If the Party is allowed to get away with this behavior aimed at self-preservation above anything else, including human lives of both Chinese and foreigners, something bad is sure to happen. Maybe not this time, maybe this one will fizzle out. But the next one, or the one after that, will not.

It is obvious how dangerous this is, putting the interests of the Party, or the economy, above the risk of spreading global pandemic. But is is also obvious why it happens. And it wouldn’t or couldn’t happen only in China. Though the country in its present state is a ideal breeding ground.

Flights are halted. Hundreds of millions will soon be in lockdown. Exports will plunge, because production will. Which will hit the west as much as China. Just so the Party can say it did what had to be done, and so it will stay in power. Xi Jinping knows his power depends on the economy, but he thinks he has what it takes to hold on to power even when the economy tanks.

He can simply declare force majeure, he can tell his people how much worse things would have been had he not decided to lock down everything.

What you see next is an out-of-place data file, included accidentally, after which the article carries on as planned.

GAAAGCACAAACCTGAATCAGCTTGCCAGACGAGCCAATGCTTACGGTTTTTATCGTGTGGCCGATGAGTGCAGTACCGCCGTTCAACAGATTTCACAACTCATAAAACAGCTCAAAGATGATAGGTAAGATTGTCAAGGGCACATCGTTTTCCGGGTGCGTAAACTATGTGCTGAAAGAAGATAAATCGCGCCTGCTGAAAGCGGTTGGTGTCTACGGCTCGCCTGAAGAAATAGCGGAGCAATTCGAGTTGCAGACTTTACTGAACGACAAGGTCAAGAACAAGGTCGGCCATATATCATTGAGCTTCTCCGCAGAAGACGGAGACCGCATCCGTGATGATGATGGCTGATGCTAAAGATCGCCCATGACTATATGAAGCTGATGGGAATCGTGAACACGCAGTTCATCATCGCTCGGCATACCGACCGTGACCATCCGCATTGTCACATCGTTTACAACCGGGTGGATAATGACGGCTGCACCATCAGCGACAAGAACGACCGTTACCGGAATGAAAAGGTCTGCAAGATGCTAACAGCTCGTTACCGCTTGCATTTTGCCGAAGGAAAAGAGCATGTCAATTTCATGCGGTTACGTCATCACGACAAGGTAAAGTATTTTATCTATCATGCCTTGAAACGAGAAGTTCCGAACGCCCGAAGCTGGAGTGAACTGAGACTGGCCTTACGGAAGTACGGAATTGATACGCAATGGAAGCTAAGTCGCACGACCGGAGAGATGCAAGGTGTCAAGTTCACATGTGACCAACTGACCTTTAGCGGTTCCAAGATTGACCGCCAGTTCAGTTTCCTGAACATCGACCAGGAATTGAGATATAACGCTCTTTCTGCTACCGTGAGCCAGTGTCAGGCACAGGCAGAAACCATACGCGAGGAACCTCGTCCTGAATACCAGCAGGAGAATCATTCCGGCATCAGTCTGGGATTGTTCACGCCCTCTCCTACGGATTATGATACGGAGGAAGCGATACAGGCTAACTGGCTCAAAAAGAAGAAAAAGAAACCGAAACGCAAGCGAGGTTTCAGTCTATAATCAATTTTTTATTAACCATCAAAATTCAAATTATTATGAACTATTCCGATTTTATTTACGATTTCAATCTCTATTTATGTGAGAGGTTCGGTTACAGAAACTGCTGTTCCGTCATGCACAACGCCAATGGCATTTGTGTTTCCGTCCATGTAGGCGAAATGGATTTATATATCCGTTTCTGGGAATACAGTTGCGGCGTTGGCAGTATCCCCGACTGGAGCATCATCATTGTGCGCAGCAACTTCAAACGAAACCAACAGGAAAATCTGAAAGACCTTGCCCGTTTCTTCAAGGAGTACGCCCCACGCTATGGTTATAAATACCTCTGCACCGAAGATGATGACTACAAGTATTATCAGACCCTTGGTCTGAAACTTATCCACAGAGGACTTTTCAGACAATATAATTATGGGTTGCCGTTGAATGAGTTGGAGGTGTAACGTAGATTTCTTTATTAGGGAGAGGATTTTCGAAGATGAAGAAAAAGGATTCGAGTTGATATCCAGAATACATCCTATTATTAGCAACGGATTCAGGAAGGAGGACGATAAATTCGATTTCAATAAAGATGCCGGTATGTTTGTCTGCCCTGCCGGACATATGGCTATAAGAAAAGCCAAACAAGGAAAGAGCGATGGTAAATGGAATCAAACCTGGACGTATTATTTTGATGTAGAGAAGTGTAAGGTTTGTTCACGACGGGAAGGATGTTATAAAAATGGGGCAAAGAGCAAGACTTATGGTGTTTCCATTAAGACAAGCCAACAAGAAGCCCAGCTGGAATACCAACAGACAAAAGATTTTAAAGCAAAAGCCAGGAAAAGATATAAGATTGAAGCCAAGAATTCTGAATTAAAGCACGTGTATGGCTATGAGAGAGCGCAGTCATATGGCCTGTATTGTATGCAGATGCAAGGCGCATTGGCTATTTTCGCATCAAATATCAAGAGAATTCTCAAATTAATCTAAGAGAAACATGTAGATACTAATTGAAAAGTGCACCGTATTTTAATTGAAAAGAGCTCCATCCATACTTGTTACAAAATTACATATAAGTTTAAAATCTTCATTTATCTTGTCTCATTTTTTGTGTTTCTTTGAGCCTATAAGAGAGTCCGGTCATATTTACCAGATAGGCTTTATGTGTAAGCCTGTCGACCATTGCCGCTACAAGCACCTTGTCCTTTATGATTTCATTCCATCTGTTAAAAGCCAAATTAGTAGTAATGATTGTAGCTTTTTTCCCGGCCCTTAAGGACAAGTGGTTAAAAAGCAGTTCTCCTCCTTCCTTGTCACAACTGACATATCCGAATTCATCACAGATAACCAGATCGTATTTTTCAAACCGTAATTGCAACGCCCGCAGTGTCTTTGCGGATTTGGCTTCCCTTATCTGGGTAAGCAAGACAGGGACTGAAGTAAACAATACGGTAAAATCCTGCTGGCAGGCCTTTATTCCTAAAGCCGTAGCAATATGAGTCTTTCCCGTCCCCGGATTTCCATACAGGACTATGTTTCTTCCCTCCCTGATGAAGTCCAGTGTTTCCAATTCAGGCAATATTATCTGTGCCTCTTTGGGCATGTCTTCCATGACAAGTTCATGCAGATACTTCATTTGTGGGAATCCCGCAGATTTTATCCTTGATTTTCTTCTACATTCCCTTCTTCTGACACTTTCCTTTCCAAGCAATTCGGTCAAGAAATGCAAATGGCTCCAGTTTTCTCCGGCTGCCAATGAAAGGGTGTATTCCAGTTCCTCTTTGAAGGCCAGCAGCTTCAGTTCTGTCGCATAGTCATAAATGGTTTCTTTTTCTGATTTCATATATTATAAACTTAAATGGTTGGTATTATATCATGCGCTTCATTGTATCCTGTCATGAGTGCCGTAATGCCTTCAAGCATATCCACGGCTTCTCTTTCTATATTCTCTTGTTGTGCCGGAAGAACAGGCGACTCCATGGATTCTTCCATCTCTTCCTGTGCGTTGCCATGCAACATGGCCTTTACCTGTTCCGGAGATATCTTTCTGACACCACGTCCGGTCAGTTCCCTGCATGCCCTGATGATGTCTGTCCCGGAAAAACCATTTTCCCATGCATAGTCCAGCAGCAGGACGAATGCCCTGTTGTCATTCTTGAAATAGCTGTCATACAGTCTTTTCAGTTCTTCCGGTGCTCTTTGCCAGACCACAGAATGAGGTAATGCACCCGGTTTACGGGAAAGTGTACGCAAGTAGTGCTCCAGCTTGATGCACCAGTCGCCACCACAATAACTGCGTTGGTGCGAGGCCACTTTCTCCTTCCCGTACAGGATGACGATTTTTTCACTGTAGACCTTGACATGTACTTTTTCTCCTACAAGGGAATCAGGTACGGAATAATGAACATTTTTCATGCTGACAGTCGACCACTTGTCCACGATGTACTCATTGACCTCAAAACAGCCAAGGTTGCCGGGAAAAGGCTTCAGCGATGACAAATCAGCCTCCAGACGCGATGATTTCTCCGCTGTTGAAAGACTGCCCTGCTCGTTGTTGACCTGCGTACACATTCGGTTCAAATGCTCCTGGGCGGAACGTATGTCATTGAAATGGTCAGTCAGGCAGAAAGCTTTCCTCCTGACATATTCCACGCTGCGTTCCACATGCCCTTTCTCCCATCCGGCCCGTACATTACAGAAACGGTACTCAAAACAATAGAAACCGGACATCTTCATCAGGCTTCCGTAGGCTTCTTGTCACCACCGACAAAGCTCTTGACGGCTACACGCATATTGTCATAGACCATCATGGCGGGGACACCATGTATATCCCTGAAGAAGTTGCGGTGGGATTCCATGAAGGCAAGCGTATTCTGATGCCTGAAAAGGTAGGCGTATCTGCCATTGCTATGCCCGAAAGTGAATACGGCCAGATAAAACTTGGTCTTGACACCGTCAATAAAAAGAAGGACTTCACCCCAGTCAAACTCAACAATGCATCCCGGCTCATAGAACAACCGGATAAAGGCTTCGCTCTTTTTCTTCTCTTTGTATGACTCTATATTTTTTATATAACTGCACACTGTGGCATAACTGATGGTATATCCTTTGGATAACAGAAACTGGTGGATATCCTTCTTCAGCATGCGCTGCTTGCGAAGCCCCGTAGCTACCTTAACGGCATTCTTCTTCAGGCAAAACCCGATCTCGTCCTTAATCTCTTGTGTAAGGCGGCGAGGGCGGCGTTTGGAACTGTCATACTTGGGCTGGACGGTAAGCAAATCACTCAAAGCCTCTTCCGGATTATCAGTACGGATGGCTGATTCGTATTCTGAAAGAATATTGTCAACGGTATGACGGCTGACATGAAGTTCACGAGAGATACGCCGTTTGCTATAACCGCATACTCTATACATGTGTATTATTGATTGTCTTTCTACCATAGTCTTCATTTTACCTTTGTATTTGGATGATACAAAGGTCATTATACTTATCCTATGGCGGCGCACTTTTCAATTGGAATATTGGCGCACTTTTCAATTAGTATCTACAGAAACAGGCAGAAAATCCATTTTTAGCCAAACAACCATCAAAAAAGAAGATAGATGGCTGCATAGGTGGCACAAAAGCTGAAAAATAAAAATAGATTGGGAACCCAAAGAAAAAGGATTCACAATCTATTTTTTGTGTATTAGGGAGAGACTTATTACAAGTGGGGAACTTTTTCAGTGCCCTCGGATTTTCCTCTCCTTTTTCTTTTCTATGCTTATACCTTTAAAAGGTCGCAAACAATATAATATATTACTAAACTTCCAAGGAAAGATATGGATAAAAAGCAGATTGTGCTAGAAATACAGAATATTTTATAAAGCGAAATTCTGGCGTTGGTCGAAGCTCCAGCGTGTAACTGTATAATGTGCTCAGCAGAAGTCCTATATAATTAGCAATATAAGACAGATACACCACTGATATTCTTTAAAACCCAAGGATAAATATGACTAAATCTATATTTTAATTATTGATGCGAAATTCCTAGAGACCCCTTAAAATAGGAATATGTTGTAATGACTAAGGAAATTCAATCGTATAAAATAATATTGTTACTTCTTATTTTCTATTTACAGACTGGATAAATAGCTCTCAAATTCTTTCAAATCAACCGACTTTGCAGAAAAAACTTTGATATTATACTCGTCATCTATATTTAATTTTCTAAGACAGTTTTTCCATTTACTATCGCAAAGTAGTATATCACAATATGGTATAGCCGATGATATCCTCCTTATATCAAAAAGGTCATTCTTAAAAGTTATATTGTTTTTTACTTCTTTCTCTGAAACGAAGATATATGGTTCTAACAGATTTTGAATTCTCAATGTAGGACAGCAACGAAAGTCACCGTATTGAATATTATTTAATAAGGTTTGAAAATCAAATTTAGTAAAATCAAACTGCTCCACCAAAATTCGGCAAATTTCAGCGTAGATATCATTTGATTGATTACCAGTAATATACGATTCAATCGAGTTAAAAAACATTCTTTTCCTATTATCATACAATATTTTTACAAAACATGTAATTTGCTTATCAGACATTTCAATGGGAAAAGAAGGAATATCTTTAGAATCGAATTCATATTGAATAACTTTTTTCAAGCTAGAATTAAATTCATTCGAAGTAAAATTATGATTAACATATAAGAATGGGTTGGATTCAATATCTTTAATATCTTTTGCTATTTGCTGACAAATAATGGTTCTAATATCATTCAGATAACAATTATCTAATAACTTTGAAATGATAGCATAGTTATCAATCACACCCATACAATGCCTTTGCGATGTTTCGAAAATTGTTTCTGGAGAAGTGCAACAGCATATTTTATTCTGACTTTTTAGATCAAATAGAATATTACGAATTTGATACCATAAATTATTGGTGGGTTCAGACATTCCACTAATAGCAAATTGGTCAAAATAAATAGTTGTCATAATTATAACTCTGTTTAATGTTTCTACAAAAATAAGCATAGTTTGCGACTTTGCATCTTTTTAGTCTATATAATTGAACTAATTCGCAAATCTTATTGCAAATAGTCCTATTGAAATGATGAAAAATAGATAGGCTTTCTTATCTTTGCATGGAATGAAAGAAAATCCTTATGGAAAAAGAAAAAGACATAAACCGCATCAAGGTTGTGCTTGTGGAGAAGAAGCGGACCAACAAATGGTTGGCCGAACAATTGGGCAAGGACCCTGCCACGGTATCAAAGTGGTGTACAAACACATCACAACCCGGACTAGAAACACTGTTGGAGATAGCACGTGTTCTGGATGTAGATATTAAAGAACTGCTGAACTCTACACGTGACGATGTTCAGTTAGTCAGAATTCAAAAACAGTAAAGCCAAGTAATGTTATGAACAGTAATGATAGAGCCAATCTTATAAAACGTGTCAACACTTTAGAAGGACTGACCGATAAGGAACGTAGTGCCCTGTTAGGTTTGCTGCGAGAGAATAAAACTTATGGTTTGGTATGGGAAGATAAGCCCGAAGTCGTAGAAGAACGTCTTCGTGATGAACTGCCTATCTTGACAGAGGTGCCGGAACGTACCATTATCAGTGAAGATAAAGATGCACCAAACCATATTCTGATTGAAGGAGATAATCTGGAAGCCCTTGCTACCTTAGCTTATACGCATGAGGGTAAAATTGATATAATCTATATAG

We’ve been following the numbers of infections and fatalities now for 2 weeks or so, even as we know they don’t mean much, they’re just Party propaganda. The Party will release what it thinks it must, but no more. Perhaps we need other sources; these will come if and when things get out of hand. Not that we know they will.

Xi can claim today that he has control. He can say things are not too bad, but we don’t really know, he’s issuing the numbers. What we do know, and there’s the crux, is that he was 6 weeks late in starting to acknowledge the epidemic, in contacting the outside world, in acknowledging his mistakes, and in acknowledging that such mistakes are baked into the model that keeps him in power.

Phase 1 is complete denial, not a word. Phase 2 is damage control, massaging the numbers downward. Phase 3 is “close all the doors, not to worry, nothing to see here, we got this, no you can’t come in, too risky!”

But, yeah, praise him while you can. The only praise he cares about is from people just as clueless as he is anyway.

The Party is a highly effective vehicle for protecting its own interests and survival. For other things, perhaps not so much. Viruses can be quite deadly at times. Combine them with politics and the risk factor rises exponentially.

Tragedy assured. Just not every single time.

 

 

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Jan 292020
 


M.C. Escher Fluorescent sea 1933